For people in the U.S. illegally, speaking up about missing wages can come at a big cost: deportation. Authorities and advocates say that since President Donald Trump’s 2016 election they’ve seen an increase in reports of dodgy bosses threatening to call federal immigration agents on workers.
In New York, where the labor department says it has investigated at least 30 cases in the last three years involving threats to a worker’s immigration status, the attorney general on Wednesday urged legislators to make clear such practices are illegal.
State Attorney General Letitia James is proposing legislation to sharpen the language of an existing law, which bars employers from firing, threatening, penalizing or otherwise discriminating against workers who report or blow the whistle on wage violations.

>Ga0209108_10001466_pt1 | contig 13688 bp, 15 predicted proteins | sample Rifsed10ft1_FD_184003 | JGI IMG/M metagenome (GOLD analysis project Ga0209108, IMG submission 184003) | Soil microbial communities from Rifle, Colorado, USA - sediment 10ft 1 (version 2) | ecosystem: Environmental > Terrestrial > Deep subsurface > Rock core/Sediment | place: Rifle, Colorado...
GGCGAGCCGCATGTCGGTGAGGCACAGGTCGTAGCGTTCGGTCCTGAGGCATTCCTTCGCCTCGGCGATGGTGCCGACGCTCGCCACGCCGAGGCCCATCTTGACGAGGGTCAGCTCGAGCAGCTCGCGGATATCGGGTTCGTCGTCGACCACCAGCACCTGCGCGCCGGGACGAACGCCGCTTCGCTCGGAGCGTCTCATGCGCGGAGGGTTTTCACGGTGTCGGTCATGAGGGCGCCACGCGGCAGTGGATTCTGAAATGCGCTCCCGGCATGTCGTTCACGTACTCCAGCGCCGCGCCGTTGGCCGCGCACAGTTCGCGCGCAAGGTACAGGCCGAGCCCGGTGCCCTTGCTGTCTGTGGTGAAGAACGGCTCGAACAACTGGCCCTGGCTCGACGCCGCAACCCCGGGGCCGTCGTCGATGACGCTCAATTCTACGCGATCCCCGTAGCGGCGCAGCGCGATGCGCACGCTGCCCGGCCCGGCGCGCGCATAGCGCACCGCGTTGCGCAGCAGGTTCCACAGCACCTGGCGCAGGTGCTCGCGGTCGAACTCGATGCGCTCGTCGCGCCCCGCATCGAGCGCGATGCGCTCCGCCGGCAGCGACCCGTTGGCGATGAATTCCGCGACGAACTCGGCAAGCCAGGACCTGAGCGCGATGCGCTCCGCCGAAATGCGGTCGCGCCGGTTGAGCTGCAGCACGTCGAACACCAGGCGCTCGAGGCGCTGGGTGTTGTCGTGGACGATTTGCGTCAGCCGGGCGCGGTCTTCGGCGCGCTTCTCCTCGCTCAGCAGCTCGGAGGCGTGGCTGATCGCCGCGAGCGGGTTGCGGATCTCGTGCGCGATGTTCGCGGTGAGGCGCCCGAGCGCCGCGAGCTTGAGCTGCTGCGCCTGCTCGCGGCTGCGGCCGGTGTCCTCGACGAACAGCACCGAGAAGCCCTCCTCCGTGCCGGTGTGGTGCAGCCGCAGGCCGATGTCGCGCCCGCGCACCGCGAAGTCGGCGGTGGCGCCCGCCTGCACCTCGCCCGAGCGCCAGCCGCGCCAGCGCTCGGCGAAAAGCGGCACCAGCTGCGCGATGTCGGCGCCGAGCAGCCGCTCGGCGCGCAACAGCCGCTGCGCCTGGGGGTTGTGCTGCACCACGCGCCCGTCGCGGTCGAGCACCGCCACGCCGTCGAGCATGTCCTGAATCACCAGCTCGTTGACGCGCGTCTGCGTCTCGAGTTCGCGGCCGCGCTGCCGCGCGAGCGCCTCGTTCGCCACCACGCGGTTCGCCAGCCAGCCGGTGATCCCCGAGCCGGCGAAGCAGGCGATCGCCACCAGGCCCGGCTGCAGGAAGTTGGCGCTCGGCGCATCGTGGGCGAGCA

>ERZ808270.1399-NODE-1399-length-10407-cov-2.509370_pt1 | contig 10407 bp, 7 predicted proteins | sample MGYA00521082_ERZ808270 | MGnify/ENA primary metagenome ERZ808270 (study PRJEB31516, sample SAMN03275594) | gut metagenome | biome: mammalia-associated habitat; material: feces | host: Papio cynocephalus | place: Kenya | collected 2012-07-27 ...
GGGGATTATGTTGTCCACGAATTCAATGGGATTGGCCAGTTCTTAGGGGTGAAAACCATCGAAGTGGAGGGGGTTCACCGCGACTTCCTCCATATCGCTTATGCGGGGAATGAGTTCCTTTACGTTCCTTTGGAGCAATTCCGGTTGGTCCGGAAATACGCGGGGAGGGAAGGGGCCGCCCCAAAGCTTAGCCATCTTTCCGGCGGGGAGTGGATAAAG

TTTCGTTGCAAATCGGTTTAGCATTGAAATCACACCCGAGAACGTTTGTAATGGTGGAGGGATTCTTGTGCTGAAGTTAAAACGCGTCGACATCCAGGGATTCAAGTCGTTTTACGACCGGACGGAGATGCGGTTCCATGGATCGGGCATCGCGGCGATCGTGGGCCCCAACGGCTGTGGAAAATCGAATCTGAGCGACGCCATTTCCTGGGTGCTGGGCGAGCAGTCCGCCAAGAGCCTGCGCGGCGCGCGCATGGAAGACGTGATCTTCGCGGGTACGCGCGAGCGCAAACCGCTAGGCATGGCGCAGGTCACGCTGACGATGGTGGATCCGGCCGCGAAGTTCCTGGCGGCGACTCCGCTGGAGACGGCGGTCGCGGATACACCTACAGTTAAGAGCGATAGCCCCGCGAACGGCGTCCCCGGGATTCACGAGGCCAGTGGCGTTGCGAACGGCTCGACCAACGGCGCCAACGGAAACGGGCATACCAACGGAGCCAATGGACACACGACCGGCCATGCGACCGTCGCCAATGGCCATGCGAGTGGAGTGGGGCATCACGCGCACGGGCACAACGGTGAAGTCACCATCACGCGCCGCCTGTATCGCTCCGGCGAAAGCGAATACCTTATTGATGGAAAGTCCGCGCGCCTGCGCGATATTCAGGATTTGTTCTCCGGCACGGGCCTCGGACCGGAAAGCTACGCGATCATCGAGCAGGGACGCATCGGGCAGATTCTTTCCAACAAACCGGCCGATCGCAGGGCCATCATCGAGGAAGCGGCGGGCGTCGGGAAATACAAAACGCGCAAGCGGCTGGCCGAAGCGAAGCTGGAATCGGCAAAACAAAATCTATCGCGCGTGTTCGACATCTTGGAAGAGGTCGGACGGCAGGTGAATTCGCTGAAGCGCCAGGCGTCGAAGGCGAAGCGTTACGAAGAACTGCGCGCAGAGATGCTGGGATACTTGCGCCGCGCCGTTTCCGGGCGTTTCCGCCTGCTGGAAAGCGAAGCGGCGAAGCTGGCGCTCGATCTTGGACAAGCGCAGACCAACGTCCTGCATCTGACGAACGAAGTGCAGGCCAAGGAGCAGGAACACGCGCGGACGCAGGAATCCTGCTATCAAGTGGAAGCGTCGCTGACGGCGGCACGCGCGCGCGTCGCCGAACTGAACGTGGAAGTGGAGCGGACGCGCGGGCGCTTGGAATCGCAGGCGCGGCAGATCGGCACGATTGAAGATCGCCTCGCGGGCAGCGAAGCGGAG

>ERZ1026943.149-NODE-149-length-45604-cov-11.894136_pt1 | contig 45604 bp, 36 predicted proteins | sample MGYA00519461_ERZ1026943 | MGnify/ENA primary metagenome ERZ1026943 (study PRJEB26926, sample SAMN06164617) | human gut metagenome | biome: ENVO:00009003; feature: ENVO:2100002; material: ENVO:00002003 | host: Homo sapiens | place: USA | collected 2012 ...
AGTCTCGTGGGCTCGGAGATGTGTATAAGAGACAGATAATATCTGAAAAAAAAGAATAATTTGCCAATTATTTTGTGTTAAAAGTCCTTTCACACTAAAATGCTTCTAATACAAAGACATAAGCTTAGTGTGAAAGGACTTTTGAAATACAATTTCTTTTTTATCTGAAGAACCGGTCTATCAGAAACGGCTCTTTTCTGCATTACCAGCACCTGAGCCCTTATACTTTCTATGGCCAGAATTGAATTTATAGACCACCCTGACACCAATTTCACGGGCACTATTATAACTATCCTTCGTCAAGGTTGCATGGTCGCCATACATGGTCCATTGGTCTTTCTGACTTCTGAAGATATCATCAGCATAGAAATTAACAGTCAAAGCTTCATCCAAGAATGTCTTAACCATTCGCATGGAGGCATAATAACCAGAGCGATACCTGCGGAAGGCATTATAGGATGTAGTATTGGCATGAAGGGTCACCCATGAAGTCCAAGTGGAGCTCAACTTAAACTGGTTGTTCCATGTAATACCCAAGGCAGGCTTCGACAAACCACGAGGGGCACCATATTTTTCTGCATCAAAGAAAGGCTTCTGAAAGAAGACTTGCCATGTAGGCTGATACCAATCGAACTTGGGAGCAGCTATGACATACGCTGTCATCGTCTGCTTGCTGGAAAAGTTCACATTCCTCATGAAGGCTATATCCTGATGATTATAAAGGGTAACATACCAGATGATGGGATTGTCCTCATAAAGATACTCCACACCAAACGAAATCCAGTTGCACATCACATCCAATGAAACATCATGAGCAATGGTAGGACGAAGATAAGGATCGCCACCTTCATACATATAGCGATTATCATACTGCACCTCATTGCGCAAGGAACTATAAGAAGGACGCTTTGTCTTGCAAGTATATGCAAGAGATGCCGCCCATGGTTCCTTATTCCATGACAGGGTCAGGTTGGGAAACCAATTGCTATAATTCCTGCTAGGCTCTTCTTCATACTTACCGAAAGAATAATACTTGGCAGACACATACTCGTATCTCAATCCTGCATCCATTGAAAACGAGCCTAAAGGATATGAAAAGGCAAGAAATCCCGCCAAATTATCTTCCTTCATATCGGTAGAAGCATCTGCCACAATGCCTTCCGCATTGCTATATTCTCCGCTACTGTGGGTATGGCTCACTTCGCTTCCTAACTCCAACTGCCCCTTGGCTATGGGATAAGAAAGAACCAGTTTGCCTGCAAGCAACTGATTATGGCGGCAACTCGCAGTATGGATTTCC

James’ legislation would expand the law’s definition of retaliatory conduct to include threats regarding a person’s immigration status. Potential punishments would remain the same: up to three months in jail and a $20,000 fine.
The state labor department has been using existing law to impose civil and regulatory penalties on employers accused of threatening a worker’s immigration status. Retaliation is generally classified as a misdemeanor in New York, but some labor advocates say James should go further and push lawmakers to make it a felony offense in immigration-related cases.
“New York State was built by immigrants and it has always stood proudly as a beacon of hope and opportunity no matter where you were born,” James, a Democrat, said in offering her legislation. “If President Trump is going to demonize immigrants and unscrupulous employers are going to exploit them, we’re ready to fight back against them.”
Trump, in his State of the Union speech on Tuesday, renewed his call for a border wall and cast illegal immigration as a threat to Americans’ safety and economic security.